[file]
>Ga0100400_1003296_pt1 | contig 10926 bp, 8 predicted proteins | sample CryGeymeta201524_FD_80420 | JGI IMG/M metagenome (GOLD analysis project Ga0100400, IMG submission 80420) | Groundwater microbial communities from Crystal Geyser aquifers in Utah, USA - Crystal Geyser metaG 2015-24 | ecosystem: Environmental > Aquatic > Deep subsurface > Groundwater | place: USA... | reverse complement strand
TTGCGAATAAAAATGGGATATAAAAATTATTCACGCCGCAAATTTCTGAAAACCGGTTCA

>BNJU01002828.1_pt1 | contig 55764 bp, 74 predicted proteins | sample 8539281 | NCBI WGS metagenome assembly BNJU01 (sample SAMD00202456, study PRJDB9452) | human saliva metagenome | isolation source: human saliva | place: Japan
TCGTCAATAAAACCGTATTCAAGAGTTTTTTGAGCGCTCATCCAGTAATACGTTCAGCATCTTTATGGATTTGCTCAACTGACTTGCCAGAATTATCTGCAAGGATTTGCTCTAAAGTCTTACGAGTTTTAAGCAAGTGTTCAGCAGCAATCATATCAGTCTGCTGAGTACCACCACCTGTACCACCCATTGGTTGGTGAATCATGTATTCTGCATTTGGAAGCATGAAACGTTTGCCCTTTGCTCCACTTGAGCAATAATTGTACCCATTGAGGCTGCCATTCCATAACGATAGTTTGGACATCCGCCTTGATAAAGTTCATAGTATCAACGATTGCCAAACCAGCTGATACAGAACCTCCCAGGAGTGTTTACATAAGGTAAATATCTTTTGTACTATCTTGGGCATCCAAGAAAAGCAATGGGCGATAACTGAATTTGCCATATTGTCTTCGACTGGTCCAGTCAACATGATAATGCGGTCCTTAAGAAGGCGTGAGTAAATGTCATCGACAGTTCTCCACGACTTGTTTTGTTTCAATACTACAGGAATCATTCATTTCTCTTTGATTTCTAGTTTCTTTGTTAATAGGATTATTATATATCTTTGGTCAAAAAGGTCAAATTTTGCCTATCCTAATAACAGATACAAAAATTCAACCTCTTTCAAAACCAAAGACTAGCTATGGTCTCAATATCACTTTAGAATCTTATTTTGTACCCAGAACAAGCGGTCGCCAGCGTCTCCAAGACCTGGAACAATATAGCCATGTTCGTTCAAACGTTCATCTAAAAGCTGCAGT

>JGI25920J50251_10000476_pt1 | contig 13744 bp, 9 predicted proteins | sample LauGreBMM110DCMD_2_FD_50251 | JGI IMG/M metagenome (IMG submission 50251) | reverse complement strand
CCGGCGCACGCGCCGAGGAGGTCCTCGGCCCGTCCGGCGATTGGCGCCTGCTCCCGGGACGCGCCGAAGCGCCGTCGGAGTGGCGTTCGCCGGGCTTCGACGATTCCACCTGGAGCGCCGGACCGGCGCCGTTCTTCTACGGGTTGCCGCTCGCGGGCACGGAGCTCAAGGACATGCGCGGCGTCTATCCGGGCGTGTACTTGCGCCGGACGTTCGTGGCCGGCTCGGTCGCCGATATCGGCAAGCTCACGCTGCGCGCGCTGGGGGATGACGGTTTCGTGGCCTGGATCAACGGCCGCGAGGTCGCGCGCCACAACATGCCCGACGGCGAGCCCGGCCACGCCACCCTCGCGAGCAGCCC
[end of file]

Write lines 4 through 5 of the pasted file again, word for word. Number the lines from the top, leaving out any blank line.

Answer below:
TCGTCAATAAAACCGTATTCAAGAGTTTTTTGAGCGCTCATCCAGTAATACGTTCAGCATCTTTATGGATTTGCTCAACTGACTTGCCAGAATTATCTGCAAGGATTTGCTCTAAAGTCTTACGAGTTTTAAGCAAGTGTTCAGCAGCAATCATATCAGTCTGCTGAGTACCACCACCTGTACCACCCATTGGTTGGTGAATCATGTATTCTGCATTTGGAAGCATGAAACGTTTGCCCTTTGCTCCACTTGAGCAATAATTGTACCCATTGAGGCTGCCATTCCATAACGATAGTTTGGACATCCGCCTTGATAAAGTTCATAGTATCAACGATTGCCAAACCAGCTGATACAGAACCTCCCAGGAGTGTTTACATAAGGTAAATATCTTTTGTACTATCTTGGGCATCCAAGAAAAGCAATGGGCGATAACTGAATTTGCCATATTGTCTTCGACTGGTCCAGTCAACATGATAATGCGGTCCTTAAGAAGGCGTGAGTAAATGTCATCGACAGTTCTCCACGACTTGTTTTGTTTCAATACTACAGGAATCATTCATTTCTCTTTGATTTCTAGTTTCTTTGTTAATAGGATTATTATATATCTTTGGTCAAAAAGGTCAAATTTTGCCTATCCTAATAACAGATACAAAAATTCAACCTCTTTCAAAACCAAAGACTAGCTATGGTCTCAATATCACTTTAGAATCTTATTTTGTACCCAGAACAAGCGGTCGCCAGCGTCTCCAAGACCTGGAACAATATAGCCATGTTCGTTCAAACGTTCATCTAAAAGCTGCAGT

>JGI25920J50251_10000476_pt1 | contig 13744 bp, 9 predicted proteins | sample LauGreBMM110DCMD_2_FD_50251 | JGI IMG/M metagenome (IMG submission 50251) | reverse complement strand